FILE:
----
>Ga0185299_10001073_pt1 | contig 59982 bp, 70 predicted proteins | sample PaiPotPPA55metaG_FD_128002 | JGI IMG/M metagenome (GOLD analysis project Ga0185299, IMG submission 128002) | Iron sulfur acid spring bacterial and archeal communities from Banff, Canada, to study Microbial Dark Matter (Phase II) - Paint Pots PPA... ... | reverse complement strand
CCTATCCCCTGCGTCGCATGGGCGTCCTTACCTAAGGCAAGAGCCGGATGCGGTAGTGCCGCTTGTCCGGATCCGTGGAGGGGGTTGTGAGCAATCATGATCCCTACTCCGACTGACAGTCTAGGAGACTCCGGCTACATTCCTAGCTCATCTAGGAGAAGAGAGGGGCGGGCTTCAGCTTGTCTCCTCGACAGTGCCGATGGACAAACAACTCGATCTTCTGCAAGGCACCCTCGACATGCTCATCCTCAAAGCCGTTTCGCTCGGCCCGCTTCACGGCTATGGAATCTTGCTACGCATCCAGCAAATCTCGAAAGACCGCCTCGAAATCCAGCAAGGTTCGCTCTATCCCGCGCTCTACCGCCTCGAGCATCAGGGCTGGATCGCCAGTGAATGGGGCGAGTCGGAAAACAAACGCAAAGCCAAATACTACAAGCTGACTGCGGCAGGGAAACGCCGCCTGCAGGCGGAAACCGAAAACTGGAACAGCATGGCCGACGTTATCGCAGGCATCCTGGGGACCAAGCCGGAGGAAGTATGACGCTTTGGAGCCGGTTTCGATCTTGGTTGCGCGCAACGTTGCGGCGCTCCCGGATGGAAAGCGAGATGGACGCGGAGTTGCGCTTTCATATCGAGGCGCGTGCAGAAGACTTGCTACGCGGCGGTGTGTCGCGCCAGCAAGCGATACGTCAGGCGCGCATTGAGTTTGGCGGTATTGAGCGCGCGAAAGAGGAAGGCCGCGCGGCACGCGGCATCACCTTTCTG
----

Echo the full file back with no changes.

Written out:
>Ga0185299_10001073_pt1 | contig 59982 bp, 70 predicted proteins | sample PaiPotPPA55metaG_FD_128002 | JGI IMG/M metagenome (GOLD analysis project Ga0185299, IMG submission 128002) | Iron sulfur acid spring bacterial and archeal communities from Banff, Canada, to study Microbial Dark Matter (Phase II) - Paint Pots PPA... ... | reverse complement strand
CCTATCCCCTGCGTCGCATGGGCGTCCTTACCTAAGGCAAGAGCCGGATGCGGTAGTGCCGCTTGTCCGGATCCGTGGAGGGGGTTGTGAGCAATCATGATCCCTACTCCGACTGACAGTCTAGGAGACTCCGGCTACATTCCTAGCTCATCTAGGAGAAGAGAGGGGCGGGCTTCAGCTTGTCTCCTCGACAGTGCCGATGGACAAACAACTCGATCTTCTGCAAGGCACCCTCGACATGCTCATCCTCAAAGCCGTTTCGCTCGGCCCGCTTCACGGCTATGGAATCTTGCTACGCATCCAGCAAATCTCGAAAGACCGCCTCGAAATCCAGCAAGGTTCGCTCTATCCCGCGCTCTACCGCCTCGAGCATCAGGGCTGGATCGCCAGTGAATGGGGCGAGTCGGAAAACAAACGCAAAGCCAAATACTACAAGCTGACTGCGGCAGGGAAACGCCGCCTGCAGGCGGAAACCGAAAACTGGAACAGCATGGCCGACGTTATCGCAGGCATCCTGGGGACCAAGCCGGAGGAAGTATGACGCTTTGGAGCCGGTTTCGATCTTGGTTGCGCGCAACGTTGCGGCGCTCCCGGATGGAAAGCGAGATGGACGCGGAGTTGCGCTTTCATATCGAGGCGCGTGCAGAAGACTTGCTACGCGGCGGTGTGTCGCGCCAGCAAGCGATACGTCAGGCGCGCATTGAGTTTGGCGGTATTGAGCGCGCGAAAGAGGAAGGCCGCGCGGCACGCGGCATCACCTTTCTG